And over the years, computer users have had to adapt to this ever-increasing complexity — and keep learning and re-learning the evolving command line. Internet forums have been of some help, but recent analysis from AskUbuntu — the most popular support forum for the Ubuntu Linux distribution — shows that the number of unanswered and unsupported questions has also been increasing.
That’s where the NLC2CMD competition comes in. The hope is that the solutions will help inject new natural language processing (NLP) and AI techniques into the command line — making it ‘smarter’.
For months now, participants have been building models to transform descriptions of command line tasks in English into the so-called bash syntax — a default command language for Linux. The ultimate goal of the NLC2CMD competition is to ensure that users do not have to leave the terminal to look for answers on how to accomplish a specific task. Whenever the user has a question or a query about performing a task, he or she can ask it in natural language — and get a response from the AI. And when the user already knows exactly what command they want to use, their interaction with the terminal continues unchanged.
The competition builds on the CLAI (Command Line AI) system from IBM Research. CLAI is designed to keep the current user experience on the command line interface intact and is built as a set of AI skills in a plug-and-play fashion. One current AI skill on CLAI — and the current state-of-the-art on the NLC2CMD task — is Tellina, based on the Tellina system developed by Victoria Lin and others at the University of Washington.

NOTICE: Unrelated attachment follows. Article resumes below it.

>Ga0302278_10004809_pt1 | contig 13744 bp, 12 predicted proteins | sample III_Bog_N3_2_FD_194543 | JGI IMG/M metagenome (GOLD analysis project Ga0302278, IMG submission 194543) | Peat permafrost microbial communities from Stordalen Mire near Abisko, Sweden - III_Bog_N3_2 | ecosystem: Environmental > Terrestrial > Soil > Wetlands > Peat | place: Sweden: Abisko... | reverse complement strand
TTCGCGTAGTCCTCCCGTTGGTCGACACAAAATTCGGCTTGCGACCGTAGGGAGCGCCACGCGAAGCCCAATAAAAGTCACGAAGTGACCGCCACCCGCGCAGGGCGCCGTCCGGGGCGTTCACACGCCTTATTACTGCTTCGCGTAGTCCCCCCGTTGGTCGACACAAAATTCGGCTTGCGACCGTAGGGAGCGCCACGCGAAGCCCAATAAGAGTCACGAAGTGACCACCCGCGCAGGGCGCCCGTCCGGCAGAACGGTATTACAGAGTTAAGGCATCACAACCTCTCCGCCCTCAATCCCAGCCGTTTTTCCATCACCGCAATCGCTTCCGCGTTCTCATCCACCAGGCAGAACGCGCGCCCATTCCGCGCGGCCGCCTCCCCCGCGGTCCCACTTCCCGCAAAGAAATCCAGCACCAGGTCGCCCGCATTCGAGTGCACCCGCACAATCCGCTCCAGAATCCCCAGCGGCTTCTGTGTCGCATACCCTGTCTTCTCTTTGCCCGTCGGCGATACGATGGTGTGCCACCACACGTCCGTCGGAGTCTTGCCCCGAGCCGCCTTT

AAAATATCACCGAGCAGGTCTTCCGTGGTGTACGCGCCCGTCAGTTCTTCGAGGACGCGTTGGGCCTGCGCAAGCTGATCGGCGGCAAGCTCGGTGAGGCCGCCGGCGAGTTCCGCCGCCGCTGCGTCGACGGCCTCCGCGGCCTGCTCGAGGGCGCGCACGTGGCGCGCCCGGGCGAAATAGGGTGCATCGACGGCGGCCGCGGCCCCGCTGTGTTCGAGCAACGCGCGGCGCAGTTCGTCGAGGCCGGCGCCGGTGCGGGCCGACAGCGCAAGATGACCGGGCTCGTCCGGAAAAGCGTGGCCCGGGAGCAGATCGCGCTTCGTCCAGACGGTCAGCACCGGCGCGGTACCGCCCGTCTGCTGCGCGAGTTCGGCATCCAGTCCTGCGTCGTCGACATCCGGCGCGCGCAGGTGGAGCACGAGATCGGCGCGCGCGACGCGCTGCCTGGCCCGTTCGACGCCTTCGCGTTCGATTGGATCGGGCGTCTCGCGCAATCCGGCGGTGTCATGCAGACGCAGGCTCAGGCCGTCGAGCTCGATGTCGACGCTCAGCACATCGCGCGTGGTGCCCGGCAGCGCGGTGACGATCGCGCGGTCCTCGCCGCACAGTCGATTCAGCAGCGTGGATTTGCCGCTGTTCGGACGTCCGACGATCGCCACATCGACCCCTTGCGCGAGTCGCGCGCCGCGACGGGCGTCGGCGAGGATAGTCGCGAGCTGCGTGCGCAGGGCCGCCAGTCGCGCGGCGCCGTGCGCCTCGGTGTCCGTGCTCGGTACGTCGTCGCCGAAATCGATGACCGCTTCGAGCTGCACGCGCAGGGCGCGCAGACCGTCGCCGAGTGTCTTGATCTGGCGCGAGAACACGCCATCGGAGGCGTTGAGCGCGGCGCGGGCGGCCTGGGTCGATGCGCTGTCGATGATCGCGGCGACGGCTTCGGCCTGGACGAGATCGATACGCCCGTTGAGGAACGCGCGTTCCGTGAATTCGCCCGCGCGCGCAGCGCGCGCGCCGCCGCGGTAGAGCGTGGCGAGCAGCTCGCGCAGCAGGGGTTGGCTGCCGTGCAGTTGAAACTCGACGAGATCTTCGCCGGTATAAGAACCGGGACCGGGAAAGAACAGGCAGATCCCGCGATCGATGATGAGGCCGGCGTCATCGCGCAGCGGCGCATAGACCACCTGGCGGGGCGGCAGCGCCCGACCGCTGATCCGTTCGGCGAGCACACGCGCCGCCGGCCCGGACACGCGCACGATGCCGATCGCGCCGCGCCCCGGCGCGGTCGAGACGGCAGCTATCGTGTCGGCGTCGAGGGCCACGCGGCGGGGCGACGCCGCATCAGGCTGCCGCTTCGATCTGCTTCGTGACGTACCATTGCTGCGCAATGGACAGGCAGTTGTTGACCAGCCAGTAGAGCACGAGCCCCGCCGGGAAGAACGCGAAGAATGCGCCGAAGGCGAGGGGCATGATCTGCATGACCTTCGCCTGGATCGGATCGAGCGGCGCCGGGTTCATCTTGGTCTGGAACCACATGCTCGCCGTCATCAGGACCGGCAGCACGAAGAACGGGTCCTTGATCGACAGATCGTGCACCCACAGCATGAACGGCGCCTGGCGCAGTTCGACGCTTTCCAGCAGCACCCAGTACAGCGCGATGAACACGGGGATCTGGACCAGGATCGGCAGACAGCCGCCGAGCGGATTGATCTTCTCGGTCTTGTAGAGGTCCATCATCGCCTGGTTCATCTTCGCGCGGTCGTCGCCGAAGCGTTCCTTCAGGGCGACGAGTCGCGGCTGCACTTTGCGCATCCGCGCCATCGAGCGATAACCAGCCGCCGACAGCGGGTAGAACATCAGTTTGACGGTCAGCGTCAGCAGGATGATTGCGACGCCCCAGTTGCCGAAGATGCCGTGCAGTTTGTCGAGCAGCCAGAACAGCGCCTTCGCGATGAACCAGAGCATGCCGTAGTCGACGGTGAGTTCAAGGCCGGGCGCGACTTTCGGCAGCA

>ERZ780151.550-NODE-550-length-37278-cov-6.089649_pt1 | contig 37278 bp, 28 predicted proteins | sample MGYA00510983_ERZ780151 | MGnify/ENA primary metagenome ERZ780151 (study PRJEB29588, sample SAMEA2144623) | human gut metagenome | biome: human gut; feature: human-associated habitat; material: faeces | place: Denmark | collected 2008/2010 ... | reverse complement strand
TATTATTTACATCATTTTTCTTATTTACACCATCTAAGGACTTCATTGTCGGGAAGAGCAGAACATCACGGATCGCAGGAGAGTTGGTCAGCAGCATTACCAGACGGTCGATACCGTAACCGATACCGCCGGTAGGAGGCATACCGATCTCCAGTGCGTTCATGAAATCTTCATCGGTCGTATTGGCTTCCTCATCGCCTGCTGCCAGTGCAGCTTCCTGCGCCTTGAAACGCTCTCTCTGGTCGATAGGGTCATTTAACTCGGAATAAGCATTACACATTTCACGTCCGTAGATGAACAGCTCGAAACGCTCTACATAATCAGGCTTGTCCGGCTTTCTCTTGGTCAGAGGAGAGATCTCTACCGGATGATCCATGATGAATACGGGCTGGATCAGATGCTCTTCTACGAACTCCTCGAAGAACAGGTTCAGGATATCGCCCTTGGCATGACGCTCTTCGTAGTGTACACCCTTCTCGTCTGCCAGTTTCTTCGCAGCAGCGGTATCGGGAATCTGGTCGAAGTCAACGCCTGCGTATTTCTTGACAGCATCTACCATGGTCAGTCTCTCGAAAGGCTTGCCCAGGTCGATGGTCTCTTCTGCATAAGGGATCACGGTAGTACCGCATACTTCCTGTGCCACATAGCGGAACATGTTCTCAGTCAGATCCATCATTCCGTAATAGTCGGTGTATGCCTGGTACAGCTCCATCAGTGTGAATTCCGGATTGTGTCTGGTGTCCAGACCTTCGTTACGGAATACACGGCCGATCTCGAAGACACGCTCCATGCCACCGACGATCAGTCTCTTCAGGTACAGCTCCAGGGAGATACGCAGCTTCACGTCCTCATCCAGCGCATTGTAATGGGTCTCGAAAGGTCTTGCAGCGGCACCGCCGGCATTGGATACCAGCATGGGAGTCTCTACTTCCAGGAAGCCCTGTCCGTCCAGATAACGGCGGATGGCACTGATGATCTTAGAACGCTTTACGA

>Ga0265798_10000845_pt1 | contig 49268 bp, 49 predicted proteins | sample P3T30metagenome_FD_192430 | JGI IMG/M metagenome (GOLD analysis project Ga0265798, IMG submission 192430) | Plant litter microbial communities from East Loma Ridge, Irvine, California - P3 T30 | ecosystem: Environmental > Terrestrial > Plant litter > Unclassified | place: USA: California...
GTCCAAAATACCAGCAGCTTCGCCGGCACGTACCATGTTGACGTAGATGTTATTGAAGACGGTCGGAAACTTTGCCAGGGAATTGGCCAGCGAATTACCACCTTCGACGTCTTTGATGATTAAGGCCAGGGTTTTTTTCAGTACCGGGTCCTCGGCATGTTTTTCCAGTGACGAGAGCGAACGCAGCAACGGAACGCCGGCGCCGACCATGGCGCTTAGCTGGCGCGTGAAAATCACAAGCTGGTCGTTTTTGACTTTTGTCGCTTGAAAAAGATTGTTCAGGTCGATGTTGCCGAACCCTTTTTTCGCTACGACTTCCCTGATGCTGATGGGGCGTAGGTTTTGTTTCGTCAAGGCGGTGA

Since the command line has a formal grammar, a successful algorithm needs to understand the concept of utilities, that each utility has its own individual sets of flags and options, and that it has the option of chaining multiple commands to accomplish a (more complex) task. The training and test sets of the competition included tasks that required chaining of commands to accomplish them.
More details about the specific metrics used in NLC2CMD can be found on the NLC2CMD website. The competition leaderboard will stay as we transition from the NeurIPS setting to an open competition, to encourage improvements in the state-of-the-art on the NLC2CMD task. The competition leaderboard is hosted on the EvalAI platform.
Stay tuned to see the winning solutions, as well as those by the rest of the participants, at the NeurIPS 2020 Competition Session on Saturday, 12 December. The NLC2CMD competition’s session starts at 2pm ET / 11am PT. Please access it via the NeurIPS website — and you can also get more information on the competition’s website.
The NLC2CMD competition was hosted on EvalAI, a popular open source platform for hosting competitions on machine learning and AI algorithms at scale. Many thanks to Rishabh Jain and the rest of the EvalAI team for their amazing support throughout the competition.
This story was first published on IBM Research blog